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Conspiracy of Ravens (The Shadow) Hardcover – October 11, 2016
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"Rhett is one of Bowen's (Dawson's) best characters to date, and the world built in this series is rich and complex. One of my favorite new series, to be sure. If you haven't picked up the first book, Wake of Vultures, you really should. Then pick this one up too."―Pop Culture Beast
"Frankly, I need more Nettie Lonesome's on my shelf."―B&N Sci-Fi & Fantasy Blog
"Gritty and well-realized... The unforgiving western landscape is home to supernatural beasties as diverse as the human inhabitants, and no-nonsense Nettie is pragmatic and brave. Themes of self-worth, gender, and the complexity of identity are treated with frank realism and sensitivity, and the narrative is a love letter to the paranormal western genre."―Publishers Weekly (starred review) on Wake of Vultures
"Of all the books I've reviewed this year, Wake of Vultures' Nettie Lonesome stands out as the most compelling, well-crafted protagonist I've encountered... Bowen's superlative grasp of both character development and worldbuilding elevates a familiar story to mythic heights. "―RT Book Reviews (Top Pick!) on Wake of Vultures
"Bowen's Wake of Vultures overflows with imagination and voice, channeling shades of Stephen King's Gunslinger and Western classics like Unforgiven. Nettie Lonesome is sure to become one of the iconic characters of this generation. This book puts you under its spell and will not let you go!"―Jason M. Hough, New York Times bestselling author on Wake of Vultures
"Bowen has created a fascinating, textured Wild West world...Readers will love this absorbing fantasy adventure [and] its strong, dynamic heroine."―Kirkus (starred review) on Wake of Vultures
"Wake of Vultures is, quite simply, brilliant. A mind-bending mix of history, fantasy and folklore, it's a wild bronco of a read that'll leave you breathless for more."―Rachel Caine on Wake of Vultures
"Nettie Lonesome is a complex, tough, all-around wonderful protagonist. And Lila Bowen is equally wonderful for bringing us Nettie's story, set in a magical old west full of harpies and monster-hunters and stolen children and more. I look forward to more of Nettie's journey."―Jim C. Hines on Wake of Vultures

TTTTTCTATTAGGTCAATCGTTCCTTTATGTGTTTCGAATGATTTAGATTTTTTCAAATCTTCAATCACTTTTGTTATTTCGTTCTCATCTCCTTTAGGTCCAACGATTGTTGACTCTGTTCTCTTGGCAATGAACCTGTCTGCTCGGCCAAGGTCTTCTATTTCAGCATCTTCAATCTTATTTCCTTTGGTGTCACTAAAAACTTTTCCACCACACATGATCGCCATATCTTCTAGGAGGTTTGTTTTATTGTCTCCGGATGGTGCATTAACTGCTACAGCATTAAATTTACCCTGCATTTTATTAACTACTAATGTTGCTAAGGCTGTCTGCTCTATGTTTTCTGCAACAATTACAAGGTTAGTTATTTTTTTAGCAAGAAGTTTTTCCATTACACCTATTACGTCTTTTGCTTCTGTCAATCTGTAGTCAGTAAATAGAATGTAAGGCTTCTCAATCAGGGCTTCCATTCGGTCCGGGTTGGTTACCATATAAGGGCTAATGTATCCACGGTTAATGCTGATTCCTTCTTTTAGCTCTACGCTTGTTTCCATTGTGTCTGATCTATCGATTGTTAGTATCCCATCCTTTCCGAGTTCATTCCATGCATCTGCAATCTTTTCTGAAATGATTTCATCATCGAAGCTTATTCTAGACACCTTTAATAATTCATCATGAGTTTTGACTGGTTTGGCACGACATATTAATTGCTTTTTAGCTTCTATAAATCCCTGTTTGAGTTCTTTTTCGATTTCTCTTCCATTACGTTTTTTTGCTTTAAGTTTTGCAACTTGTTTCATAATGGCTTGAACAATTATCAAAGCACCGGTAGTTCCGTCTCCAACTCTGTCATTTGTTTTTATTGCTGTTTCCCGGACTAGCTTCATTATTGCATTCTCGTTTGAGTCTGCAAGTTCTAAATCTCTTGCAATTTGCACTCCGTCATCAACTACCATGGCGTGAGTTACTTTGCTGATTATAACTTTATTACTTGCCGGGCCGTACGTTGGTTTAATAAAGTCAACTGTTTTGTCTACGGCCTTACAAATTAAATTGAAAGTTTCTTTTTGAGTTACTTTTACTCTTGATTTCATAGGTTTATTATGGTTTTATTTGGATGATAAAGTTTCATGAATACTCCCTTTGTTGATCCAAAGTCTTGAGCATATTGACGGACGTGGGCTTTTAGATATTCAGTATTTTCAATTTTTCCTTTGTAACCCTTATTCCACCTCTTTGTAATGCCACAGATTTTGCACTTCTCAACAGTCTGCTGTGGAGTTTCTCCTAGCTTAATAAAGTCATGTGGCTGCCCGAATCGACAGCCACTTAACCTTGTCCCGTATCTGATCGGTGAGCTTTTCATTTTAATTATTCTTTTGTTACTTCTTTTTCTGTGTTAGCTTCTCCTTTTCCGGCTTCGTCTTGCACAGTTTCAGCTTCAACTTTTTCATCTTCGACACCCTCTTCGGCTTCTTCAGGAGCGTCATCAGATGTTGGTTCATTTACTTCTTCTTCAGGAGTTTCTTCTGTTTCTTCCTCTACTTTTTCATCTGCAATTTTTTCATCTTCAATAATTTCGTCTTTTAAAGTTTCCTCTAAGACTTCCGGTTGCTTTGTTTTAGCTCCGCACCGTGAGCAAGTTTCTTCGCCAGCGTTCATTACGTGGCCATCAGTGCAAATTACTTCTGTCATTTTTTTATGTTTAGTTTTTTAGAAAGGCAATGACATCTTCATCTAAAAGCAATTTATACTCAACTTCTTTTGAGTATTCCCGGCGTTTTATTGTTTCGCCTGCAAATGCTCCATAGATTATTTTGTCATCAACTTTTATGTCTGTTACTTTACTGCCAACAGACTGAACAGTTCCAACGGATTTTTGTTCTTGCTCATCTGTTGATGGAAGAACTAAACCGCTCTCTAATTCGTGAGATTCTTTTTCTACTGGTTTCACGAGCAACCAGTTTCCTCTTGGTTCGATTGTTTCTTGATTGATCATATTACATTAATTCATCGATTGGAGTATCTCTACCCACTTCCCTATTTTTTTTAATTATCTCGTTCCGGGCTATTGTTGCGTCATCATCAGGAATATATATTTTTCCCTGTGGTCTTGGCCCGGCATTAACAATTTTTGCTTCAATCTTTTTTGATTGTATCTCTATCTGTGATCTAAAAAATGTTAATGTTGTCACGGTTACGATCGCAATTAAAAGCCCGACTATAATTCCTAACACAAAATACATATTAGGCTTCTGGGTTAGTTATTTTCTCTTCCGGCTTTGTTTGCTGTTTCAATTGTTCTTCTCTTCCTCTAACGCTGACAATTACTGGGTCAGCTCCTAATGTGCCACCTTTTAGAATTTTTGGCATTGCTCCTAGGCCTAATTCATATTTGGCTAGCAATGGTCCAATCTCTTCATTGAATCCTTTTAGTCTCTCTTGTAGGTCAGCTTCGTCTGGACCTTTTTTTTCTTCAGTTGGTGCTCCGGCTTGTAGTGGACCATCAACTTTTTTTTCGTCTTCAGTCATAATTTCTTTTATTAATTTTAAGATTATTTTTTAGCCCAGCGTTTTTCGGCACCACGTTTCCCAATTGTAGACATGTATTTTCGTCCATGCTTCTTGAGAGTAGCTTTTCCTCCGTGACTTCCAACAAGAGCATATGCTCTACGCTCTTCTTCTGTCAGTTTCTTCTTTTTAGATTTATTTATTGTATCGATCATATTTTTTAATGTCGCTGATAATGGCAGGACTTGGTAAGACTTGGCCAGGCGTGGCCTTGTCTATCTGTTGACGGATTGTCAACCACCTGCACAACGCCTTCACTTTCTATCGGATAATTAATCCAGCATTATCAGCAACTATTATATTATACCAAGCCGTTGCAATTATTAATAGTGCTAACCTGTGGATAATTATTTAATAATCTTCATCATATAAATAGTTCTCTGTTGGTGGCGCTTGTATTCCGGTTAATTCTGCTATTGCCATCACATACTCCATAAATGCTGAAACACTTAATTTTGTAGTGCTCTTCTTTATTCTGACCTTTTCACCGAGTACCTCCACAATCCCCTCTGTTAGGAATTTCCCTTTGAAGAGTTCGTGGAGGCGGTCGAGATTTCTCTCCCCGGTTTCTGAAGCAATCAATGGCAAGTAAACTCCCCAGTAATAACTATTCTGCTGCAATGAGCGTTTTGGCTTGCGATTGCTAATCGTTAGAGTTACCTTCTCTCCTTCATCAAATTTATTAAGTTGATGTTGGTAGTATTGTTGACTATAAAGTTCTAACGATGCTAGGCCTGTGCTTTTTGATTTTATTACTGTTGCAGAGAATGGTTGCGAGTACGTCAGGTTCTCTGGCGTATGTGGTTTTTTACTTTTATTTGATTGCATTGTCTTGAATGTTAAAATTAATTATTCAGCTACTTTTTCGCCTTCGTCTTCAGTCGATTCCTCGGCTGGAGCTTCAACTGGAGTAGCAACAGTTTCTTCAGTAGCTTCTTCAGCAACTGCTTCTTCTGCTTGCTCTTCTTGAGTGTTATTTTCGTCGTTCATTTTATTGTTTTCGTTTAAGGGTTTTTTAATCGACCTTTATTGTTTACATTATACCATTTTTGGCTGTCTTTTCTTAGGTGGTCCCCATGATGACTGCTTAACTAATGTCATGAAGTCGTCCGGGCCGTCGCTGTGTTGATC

"I don't care what else you've seen in the bookstore today. Buy this book because it's the thrilling, delightfully written, and important one you've always wanted to read."―Kevin Hearne on Wake of Vultures
"Wake of Vultures doesn't just fly -- it soars. Lila Bowen brings in a wild fantasy quite unlike anything I've ever read, with a voice that's weird and wonderful. Bowen is truly a talent to watch. Hot damn, is this book good."―Chuck Wendig on Wake of Vultures
"Sharp as a silver Bowie and unsentimental as a stray bullet, Lila Bowen's Nettie Lonesome earns a place among the legends of the Weird West."―Matthew Stover on Wake of Vultures
"Wake of Vultures is a ferocious, fascinating take on the magical Old West - creatively and unsentimentally grim, yet rich with hope and heart."―Cherie Priest on Wake of Vultures
"Nettie Lonesome kicks major ass. There is something strange and wonderful going on in Lila Bowen's head. It's the weird west fantasy that I never knew I've always wanted to read. Now I need more!"―Wesley Chu on Wake of Vultures
About the Author
Lila Bowen is a pseudonym for Delilah S. Dawson, who writes fantasy, horror, young adult, comics, and romance. She recently won the Steampunk Book of the Year and May Seal of Excellence from RT Book Reviews. Delilah loves fancy boots, trail rides, adventures, and cupcakes and lives in the North Georgia mountains with her husband, children, a Tennessee Walking Horse named Polly, and a floppy mutt named Merle.